I know you’re not my personal paint consultant but any help you have would be so appreciated! Thank you!
This tutorial is exactly what I’m looking for! I’m updating a dresser and after stripping the paint I discovered it has a laminate top. I am now planning to replace it with the maple plywood as you did. Great idea! My question is, what did you replace the back of the dresser with?
Thank you so much!
Hi Grace- I used very thin (1/8″) hardboard and cut to fit. It’s about $8.00 for a 4′ x 8′ sheet.
Sherri, how do you apply the zinnser primer?? I’ve tried using it in the past but I tried rolling it on (with one of those small rollers for smooth surfaces) and it leaves the paint kind of bumpy or dimpled. And I’ve used a brush, but it leaves pretty deep lines. Any ideas or suggestions? And by the way, they look beautiful.
Gorgeous! Did you put 3 layers of polyacrylic on the white as well?
I love this! How exactly did you remove the laminate top without damaging the night stand. I have a dresser that I want to do this to but I’m scared I’m going to damage the dresser trying to get the top off. Thank you!
On mine, the tops we’re screwed on… I just removed the back and took the drawers out to reveal the screws.
Hopefully yours will be that easy also!
Thank you for your information and artfully done work.
These look amazing!! I have almost identical night stands and a matching dresser that I just bought. Curious what you did to the hardware?
Love how these turned out. I alway thought white was my go to paint color but I’m becoming a fan of creamier white colors. My question is how did you attach a piece of wood to the top-screws, nails, glue? I have a similar pair of night tables with less than perfect laminate tops and this seems like a terrific solution.
Hi Carol, Thank you for your kind comments! I used the existing screws that were holding the old laminate top in place. I also used wood glue before screwing it in place.
Hi! I’m definitely going to be doing this as they are BEAUTIFUL! The side tables I am re-purposing are already stained a deep cherry. Should I sand down the entire thing before starting? I know some Stains don’t need to sanded before re-staining.
It depends on what color stain you will be going over it with. I personally like to sand down to bare wood, but that is not necessarily a necessity. For instance, If I was staining it a dark mahogany, I would probably not go down to bare wood. But if I wanted a walnut finish, then yes, I would sand all of the cherry off. Hope that helps!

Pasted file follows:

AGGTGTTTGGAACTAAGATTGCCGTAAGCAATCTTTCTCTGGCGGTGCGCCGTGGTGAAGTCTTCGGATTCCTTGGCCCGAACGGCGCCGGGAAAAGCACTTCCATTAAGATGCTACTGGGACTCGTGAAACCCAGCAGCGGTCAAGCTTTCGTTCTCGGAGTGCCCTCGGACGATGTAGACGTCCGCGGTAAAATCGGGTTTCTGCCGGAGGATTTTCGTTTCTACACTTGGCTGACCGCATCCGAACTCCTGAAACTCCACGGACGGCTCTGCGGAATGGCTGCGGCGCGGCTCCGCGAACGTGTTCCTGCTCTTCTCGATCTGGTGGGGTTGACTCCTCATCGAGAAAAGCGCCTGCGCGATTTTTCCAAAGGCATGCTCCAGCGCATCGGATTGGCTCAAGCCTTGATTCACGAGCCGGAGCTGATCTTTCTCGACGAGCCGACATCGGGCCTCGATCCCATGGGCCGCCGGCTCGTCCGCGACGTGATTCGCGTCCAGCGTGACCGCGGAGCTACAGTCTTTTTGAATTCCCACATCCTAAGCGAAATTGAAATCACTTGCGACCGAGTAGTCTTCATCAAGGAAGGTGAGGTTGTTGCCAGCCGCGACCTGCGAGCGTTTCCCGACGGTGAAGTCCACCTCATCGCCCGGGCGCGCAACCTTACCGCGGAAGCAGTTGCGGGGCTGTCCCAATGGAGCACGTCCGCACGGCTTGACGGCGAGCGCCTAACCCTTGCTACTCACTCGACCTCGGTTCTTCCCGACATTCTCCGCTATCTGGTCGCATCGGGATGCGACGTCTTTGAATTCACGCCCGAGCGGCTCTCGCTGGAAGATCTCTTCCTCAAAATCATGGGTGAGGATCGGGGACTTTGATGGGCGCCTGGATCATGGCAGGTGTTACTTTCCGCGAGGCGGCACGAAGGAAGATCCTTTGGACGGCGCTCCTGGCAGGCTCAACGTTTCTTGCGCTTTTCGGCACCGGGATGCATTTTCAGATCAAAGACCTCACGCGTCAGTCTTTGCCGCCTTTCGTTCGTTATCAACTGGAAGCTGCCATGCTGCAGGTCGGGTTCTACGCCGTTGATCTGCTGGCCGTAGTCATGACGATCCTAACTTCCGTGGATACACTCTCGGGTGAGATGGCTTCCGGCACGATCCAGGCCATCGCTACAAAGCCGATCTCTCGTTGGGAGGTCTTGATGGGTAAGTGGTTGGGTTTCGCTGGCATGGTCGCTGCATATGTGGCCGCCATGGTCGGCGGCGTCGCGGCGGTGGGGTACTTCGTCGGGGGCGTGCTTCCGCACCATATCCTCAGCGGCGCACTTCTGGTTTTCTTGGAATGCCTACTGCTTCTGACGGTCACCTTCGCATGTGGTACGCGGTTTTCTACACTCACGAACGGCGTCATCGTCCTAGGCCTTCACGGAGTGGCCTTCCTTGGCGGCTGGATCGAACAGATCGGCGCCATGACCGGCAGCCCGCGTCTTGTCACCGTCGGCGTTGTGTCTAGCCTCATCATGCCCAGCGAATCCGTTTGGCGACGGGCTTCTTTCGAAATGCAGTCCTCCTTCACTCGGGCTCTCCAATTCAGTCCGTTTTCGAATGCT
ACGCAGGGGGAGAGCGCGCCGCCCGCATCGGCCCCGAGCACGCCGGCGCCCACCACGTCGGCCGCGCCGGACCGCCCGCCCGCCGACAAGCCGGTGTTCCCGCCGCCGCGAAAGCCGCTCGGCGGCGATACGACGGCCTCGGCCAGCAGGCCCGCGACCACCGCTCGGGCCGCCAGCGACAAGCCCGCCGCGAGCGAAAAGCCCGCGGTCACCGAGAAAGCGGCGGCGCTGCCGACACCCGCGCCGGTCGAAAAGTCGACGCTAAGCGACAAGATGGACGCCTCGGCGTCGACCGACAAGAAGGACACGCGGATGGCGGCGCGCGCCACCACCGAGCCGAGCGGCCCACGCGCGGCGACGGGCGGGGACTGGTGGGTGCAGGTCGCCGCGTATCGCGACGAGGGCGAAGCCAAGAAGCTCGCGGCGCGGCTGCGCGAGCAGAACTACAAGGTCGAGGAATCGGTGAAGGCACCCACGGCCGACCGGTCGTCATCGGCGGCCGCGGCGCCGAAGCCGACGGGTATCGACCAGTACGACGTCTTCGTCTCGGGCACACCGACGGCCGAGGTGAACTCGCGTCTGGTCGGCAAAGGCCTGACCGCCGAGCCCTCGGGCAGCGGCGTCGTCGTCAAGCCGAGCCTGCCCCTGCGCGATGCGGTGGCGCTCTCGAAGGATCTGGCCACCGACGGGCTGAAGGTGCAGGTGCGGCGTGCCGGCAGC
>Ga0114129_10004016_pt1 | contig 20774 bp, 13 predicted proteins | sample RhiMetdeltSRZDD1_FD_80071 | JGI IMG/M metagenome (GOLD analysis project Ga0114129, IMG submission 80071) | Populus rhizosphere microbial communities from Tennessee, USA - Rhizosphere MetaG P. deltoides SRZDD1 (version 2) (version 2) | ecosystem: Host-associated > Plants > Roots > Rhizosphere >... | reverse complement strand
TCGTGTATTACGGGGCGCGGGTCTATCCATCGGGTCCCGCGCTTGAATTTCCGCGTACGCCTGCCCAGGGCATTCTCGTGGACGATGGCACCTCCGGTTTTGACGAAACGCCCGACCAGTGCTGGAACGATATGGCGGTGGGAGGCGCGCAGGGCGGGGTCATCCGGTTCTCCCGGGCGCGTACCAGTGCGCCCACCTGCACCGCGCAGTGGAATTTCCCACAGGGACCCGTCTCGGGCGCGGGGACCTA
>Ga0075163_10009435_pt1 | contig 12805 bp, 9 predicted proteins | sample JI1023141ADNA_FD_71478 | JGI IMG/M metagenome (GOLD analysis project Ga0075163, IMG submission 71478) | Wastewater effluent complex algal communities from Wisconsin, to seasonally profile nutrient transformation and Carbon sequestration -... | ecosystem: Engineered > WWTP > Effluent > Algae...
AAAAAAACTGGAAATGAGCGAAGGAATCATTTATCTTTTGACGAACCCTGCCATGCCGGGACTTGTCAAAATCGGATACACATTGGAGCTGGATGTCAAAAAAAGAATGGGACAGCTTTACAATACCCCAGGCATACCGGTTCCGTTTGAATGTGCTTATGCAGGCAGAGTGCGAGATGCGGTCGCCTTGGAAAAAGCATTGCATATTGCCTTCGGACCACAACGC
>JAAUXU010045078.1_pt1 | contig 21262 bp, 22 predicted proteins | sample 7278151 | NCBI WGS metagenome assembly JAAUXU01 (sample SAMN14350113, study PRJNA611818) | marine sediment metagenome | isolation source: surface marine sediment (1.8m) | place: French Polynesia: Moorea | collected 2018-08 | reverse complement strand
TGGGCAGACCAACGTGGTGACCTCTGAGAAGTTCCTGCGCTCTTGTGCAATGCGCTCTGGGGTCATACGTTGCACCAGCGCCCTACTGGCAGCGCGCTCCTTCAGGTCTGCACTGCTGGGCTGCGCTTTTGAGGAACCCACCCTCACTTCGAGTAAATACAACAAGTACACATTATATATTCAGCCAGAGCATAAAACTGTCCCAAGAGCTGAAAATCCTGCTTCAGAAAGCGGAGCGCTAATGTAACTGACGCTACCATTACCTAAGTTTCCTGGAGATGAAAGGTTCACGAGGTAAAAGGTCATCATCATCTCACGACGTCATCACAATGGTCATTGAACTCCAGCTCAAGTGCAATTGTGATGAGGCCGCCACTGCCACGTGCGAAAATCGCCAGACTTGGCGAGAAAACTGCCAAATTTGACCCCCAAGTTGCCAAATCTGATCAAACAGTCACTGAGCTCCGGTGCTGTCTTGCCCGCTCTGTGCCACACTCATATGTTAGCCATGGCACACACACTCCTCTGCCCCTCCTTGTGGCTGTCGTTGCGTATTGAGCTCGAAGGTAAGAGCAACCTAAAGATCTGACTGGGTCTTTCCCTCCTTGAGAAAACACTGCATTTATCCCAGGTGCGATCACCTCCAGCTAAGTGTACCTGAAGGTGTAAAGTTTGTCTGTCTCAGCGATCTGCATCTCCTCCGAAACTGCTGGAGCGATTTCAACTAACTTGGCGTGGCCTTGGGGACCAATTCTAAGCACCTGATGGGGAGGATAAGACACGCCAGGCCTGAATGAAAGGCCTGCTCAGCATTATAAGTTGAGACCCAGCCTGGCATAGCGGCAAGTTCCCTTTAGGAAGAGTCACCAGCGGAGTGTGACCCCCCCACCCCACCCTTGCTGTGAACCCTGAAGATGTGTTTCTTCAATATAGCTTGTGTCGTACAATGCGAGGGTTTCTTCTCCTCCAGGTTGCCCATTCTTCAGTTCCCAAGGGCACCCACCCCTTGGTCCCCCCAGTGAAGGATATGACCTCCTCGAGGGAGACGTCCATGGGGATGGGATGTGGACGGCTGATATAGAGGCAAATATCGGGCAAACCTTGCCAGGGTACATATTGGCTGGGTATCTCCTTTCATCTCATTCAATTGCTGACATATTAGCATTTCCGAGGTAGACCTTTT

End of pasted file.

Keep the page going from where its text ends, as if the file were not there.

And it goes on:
I love love these tables. I will keep this pin for my future projects with this paint color. I have never tried to replace the wood tops, but you made it seem so easy. Not sure how to put the veneer on the edging to look like it was professionally done. That may take practice. Great job.
Thank you! The veneer edging was super-easy!! Maybe I should do a tutorial?
Yes, please do a tutorial. That would be great!
Great post! Been looking for painting ideas for this kind of furniture. Thanks for the info!
To say I love this would be an understatement! I just brought some This End Up nightstands that are well made but made with what looks like basic 2 x 4s… although the top is solid wood I’m not sure I like the grain or the way it is structured, so I’m thinking I should try to replace the top as well….is there a type of brush you use or a particular way you do your paint strokes that makes the paint look so even?
Hi Gayle, I like to use a 2″ Purdy Brush and a tight napped 6″ mini roller cover (commonly referred to as a weenie roller) You can also add some Floetrol to your water-based paint to help it flow out smoother.
Sherri…these turned out so beautifully! What a wonderful job you did transforming them. The deep rich tone on the top contrasting with the creamy colored base makes them so desirable. You made a somewhat overwhelming job appear to be manageable project. Thank you for sharing your products that you used!
You’re welcome… And thank you for your comments